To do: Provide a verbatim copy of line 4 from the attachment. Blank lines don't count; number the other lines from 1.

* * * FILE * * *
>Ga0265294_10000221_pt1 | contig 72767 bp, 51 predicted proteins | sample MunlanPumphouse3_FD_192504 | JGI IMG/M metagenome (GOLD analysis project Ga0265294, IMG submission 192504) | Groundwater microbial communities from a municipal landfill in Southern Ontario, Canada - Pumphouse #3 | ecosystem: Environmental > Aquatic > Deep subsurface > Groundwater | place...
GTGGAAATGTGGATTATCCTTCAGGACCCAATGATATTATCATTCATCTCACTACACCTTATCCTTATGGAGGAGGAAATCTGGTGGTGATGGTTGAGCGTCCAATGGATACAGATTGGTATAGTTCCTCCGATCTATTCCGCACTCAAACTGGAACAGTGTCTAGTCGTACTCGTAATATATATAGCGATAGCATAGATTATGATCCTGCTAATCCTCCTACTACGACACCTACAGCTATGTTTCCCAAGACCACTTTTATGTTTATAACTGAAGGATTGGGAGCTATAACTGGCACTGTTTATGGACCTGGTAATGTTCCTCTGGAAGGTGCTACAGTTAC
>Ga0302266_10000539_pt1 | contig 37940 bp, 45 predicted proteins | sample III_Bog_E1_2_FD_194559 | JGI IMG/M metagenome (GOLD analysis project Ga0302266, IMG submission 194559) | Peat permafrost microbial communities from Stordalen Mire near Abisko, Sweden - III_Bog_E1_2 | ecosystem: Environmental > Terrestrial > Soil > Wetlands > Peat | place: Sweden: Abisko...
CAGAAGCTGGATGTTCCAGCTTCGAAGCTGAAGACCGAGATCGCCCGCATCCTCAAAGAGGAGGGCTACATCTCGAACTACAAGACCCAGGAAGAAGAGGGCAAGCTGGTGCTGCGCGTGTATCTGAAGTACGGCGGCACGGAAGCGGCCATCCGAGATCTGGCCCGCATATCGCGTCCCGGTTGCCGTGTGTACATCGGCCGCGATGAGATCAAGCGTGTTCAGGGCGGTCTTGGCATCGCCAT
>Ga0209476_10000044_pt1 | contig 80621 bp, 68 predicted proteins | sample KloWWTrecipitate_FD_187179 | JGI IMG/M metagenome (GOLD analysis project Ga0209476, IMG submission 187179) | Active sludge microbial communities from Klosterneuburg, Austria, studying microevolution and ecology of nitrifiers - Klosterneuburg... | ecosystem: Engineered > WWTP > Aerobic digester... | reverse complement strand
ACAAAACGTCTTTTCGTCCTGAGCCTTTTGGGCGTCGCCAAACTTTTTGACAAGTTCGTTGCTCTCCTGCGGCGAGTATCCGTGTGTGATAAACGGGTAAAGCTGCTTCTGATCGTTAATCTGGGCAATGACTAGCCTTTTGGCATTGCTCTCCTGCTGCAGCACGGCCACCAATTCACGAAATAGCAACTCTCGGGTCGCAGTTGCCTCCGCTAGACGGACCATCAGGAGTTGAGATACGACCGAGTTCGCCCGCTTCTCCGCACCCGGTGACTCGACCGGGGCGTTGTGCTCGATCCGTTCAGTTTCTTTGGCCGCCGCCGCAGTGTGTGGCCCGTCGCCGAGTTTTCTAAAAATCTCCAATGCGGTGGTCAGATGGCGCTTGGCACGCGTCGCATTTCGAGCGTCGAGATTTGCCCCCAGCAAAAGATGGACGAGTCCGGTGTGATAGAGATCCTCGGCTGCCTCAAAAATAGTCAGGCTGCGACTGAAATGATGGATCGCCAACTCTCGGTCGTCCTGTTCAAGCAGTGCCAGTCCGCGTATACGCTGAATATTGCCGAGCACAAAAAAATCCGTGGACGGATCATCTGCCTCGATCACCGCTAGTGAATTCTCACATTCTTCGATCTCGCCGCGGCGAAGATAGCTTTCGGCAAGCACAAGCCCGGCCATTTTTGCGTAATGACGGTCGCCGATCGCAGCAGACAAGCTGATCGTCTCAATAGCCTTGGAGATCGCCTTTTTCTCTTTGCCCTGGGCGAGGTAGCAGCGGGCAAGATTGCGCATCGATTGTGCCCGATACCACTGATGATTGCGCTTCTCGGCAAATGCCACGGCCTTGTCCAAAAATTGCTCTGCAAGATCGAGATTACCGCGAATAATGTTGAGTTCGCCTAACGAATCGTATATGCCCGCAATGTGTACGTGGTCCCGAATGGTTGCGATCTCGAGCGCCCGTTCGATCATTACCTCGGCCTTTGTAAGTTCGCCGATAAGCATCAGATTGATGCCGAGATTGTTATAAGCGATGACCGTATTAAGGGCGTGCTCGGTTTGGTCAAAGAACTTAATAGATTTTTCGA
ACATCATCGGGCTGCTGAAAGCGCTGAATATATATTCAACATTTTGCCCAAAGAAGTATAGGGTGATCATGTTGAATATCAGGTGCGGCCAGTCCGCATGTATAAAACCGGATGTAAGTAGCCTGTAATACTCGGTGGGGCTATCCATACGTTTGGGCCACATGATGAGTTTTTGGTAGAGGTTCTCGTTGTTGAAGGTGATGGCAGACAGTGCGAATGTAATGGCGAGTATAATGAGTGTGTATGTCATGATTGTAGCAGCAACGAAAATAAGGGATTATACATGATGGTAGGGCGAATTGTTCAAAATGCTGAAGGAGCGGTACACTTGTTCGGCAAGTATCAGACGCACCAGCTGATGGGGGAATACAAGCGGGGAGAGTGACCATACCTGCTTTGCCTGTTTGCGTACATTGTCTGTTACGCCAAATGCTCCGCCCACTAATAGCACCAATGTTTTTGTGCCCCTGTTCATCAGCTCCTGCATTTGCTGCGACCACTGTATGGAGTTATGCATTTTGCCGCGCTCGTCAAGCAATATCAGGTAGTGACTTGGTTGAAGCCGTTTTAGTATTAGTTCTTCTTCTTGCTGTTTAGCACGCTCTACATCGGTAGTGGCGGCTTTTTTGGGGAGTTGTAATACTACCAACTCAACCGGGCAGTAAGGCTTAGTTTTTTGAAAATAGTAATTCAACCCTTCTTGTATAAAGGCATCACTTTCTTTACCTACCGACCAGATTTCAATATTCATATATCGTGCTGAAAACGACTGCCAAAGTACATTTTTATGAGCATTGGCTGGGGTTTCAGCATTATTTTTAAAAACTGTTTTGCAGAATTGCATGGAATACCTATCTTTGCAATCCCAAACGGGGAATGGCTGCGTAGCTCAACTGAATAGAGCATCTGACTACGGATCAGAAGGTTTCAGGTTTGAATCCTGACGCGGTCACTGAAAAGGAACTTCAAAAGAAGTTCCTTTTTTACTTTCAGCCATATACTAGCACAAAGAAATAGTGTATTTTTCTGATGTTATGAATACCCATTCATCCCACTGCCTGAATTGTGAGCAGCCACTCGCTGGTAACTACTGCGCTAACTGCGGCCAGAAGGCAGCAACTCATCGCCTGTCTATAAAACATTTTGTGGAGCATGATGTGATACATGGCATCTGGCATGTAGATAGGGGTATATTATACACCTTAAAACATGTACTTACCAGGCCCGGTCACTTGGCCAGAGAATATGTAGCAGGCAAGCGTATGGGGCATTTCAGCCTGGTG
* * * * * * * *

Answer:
CAGAAGCTGGATGTTCCAGCTTCGAAGCTGAAGACCGAGATCGCCCGCATCCTCAAAGAGGAGGGCTACATCTCGAACTACAAGACCCAGGAAGAAGAGGGCAAGCTGGTGCTGCGCGTGTATCTGAAGTACGGCGGCACGGAAGCGGCCATCCGAGATCTGGCCCGCATATCGCGTCCCGGTTGCCGTGTGTACATCGGCCGCGATGAGATCAAGCGTGTTCAGGGCGGTCTTGGCATCGCCAT